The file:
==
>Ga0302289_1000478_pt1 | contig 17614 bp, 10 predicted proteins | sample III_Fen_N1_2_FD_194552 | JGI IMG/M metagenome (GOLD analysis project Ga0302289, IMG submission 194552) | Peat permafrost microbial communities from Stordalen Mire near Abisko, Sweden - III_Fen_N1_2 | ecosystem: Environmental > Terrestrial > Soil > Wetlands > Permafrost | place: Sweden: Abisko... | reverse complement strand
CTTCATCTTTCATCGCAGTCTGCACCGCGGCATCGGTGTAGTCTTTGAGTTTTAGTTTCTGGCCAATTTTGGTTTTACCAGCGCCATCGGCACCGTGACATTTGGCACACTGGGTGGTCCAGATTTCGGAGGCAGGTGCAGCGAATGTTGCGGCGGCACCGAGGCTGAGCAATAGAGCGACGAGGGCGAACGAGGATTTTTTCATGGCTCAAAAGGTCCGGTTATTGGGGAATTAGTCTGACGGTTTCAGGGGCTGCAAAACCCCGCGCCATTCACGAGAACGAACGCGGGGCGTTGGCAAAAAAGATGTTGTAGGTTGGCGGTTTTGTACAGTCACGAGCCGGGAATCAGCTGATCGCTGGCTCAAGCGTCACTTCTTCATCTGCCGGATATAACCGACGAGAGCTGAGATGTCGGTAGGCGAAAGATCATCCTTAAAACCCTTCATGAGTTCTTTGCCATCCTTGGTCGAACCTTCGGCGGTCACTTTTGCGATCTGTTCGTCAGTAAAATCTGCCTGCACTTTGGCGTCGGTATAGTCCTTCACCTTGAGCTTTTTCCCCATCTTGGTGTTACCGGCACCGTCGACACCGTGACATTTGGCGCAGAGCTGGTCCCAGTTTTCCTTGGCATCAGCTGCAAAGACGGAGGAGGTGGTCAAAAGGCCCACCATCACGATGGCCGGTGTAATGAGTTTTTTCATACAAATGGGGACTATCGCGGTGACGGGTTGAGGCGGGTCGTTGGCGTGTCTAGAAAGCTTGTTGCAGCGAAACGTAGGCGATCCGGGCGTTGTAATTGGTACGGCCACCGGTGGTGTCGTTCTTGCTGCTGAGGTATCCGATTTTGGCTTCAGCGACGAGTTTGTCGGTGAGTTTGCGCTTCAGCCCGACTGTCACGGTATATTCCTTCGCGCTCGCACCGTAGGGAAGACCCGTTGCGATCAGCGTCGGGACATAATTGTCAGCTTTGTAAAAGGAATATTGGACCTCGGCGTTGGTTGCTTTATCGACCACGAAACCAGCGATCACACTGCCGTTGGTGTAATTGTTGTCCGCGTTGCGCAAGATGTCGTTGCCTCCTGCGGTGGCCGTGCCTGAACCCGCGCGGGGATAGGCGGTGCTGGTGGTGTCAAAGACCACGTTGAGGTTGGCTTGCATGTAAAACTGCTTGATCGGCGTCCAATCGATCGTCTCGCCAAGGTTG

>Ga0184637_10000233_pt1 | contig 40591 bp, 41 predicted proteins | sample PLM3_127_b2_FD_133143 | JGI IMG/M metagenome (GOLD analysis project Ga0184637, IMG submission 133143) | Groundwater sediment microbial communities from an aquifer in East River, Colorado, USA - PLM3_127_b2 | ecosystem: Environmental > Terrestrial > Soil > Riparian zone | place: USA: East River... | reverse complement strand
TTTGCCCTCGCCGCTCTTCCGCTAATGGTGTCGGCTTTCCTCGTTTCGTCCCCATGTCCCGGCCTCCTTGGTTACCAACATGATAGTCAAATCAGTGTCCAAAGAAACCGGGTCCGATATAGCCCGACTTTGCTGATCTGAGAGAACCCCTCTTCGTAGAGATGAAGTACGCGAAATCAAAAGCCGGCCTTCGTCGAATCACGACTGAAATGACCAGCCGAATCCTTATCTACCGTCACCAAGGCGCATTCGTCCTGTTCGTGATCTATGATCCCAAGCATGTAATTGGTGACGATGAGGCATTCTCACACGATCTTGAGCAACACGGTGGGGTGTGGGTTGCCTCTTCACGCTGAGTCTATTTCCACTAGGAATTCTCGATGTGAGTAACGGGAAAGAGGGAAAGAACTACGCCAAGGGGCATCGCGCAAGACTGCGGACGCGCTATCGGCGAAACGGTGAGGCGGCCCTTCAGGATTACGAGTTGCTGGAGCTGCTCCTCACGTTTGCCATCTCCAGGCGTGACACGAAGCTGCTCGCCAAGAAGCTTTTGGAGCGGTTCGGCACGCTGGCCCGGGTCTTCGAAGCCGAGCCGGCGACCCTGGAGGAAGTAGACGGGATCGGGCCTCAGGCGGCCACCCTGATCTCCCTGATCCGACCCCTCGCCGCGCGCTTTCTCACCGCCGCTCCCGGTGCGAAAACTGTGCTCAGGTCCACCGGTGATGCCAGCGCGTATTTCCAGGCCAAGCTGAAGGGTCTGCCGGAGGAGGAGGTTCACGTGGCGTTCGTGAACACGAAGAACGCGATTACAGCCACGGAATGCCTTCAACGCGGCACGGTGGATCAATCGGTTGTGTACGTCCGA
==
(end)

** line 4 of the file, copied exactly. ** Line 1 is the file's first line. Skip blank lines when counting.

TTTGCCCTCGCCGCTCTTCCGCTAATGGTGTCGGCTTTCCTCGTTTCGTCCCCATGTCCCGGCCTCCTTGGTTACCAACATGATAGTCAAATCAGTGTCCAAAGAAACCGGGTCCGATATAGCCCGACTTTGCTGATCTGAGAGAACCCCTCTTCGTAGAGATGAAGTACGCGAAATCAAAAGCCGGCCTTCGTCGAATCACGACTGAAATGACCAGCCGAATCCTTATCTACCGTCACCAAGGCGCATTCGTCCTGTTCGTGATCTATGATCCCAAGCATGTAATTGGTGACGATGAGGCATTCTCACACGATCTTGAGCAACACGGTGGGGTGTGGGTTGCCTCTTCACGCTGAGTCTATTTCCACTAGGAATTCTCGATGTGAGTAACGGGAAAGAGGGAAAGAACTACGCCAAGGGGCATCGCGCAAGACTGCGGACGCGCTATCGGCGAAACGGTGAGGCGGCCCTTCAGGATTACGAGTTGCTGGAGCTGCTCCTCACGTTTGCCATCTCCAGGCGTGACACGAAGCTGCTCGCCAAGAAGCTTTTGGAGCGGTTCGGCACGCTGGCCCGGGTCTTCGAAGCCGAGCCGGCGACCCTGGAGGAAGTAGACGGGATCGGGCCTCAGGCGGCCACCCTGATCTCCCTGATCCGACCCCTCGCCGCGCGCTTTCTCACCGCCGCTCCCGGTGCGAAAACTGTGCTCAGGTCCACCGGTGATGCCAGCGCGTATTTCCAGGCCAAGCTGAAGGGTCTGCCGGAGGAGGAGGTTCACGTGGCGTTCGTGAACACGAAGAACGCGATTACAGCCACGGAATGCCTTCAACGCGGCACGGTGGATCAATCGGTTGTGTACGTCCGA